I’ve written before about what it’s meant to love and struggle with butch/femme as a trans woman, why I have deep reverence and gratitude for that legacy and a hope that it continues to have a bolder and expansive future. But part of my gratitude for butch/femme literature is for the ways that some if it describes the experience of being stone, even if it’s in a butch context that I can’t fully relate to. Leslie Feinberg’s Stone Butch Blues was transformative for me to read for many reasons, but there’s a passage in it that stands out that I return to time and time again:
“Jaqueline patted my thigh and flashed me a sweet smile. The other femmes — male and female — looked at me differently. As the world beat the stuffing out of us, they tried in every way to protect and nurture our tenderness…Strong to my enemies, tender to those I loved and respected. That’s what I wanted to be.
…“It’s selfish of us girls, I guess. We want you to be strong enough to survive the shit you take. We love how strong you are. But butches get the shit kicked out of their hearts too. And I guess we just sometimes wish there was a way to protect your hearts and keep you all tender for us, you know?”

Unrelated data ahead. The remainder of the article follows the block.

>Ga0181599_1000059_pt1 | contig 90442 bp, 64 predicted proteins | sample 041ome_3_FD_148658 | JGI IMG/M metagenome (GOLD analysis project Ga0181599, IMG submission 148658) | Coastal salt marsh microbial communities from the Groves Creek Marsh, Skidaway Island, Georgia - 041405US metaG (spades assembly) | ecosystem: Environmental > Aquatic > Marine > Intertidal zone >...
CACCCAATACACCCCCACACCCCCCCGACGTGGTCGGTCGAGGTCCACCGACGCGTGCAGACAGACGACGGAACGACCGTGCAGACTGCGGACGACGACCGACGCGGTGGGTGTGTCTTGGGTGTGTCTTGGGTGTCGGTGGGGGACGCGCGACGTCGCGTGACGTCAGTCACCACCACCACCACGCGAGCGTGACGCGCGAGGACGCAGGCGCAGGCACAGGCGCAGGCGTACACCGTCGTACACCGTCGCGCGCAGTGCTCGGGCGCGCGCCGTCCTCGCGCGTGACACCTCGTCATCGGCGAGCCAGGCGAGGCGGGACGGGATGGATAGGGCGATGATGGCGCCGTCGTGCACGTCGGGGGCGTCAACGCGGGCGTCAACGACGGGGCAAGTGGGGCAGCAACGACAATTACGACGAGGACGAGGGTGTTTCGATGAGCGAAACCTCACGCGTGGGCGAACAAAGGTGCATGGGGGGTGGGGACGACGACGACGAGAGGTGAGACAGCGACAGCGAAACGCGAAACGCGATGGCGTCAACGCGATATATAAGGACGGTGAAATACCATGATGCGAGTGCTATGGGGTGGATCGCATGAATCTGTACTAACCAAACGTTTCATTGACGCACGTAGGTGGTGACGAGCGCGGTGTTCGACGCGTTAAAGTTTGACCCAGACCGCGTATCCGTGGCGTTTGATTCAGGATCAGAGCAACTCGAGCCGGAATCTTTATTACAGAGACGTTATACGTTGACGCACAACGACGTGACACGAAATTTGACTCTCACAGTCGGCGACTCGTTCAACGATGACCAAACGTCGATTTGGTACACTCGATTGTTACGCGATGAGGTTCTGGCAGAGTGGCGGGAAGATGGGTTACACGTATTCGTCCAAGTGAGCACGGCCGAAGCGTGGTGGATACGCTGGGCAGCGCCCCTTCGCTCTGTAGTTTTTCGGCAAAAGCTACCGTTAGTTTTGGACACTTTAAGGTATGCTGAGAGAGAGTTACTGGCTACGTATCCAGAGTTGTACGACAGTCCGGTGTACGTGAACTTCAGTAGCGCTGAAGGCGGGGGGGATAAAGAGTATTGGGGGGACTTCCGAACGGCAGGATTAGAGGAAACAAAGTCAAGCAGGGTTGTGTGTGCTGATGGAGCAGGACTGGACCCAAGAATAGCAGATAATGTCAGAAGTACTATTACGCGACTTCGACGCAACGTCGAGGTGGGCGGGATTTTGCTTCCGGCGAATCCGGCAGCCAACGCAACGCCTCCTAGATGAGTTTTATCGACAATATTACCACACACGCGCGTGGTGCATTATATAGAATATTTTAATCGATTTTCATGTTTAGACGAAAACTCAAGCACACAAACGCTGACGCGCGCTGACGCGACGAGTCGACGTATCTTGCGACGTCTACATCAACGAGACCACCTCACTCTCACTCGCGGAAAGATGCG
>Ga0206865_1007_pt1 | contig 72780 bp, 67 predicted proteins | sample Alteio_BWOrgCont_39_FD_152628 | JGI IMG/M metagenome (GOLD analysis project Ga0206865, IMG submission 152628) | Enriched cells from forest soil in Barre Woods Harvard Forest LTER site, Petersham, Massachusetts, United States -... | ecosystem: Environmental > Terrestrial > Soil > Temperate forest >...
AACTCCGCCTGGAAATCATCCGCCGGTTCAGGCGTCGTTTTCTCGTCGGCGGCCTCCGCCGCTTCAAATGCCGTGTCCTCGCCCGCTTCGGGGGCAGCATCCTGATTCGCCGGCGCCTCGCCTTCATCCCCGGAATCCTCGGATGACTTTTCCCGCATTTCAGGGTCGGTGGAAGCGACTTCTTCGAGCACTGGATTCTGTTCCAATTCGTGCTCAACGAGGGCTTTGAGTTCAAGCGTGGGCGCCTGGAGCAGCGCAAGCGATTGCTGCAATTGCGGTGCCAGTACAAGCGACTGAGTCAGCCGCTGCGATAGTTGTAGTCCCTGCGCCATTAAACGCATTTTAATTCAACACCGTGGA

Each time I read this passage, my heart breaks and sings at the same time. Despite the fact that it’s from a butch perspective, it feels familiar to me. This discussion of stone, trauma, and queerness hits deep and resonates; I see Jaqueline’s honesty and protection and nurturance of tenderness in the ways I’ve experienced support and love from other femmes. All of it keeps me returning to a question that this passage raises: how do we put the work in to be tender and open and loving in the face of a world that continues to kick the shit out of our hearts day in and day out?
I still don’t know the full answer to that question. But I think part of the answer lies in becoming our fullest, most whole selves; the selves that foreshadow us living in the world that we live, love, fight, and long for.